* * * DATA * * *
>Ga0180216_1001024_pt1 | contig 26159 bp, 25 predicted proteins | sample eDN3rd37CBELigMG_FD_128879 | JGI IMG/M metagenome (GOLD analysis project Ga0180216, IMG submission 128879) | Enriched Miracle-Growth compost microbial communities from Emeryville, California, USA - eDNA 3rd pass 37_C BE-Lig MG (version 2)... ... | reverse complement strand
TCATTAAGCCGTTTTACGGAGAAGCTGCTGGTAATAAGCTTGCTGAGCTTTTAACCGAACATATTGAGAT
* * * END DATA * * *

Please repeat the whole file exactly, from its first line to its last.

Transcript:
>Ga0180216_1001024_pt1 | contig 26159 bp, 25 predicted proteins | sample eDN3rd37CBELigMG_FD_128879 | JGI IMG/M metagenome (GOLD analysis project Ga0180216, IMG submission 128879) | Enriched Miracle-Growth compost microbial communities from Emeryville, California, USA - eDNA 3rd pass 37_C BE-Lig MG (version 2)... ... | reverse complement strand
TCATTAAGCCGTTTTACGGAGAAGCTGCTGGTAATAAGCTTGCTGAGCTTTTAACCGAACATATTGAGAT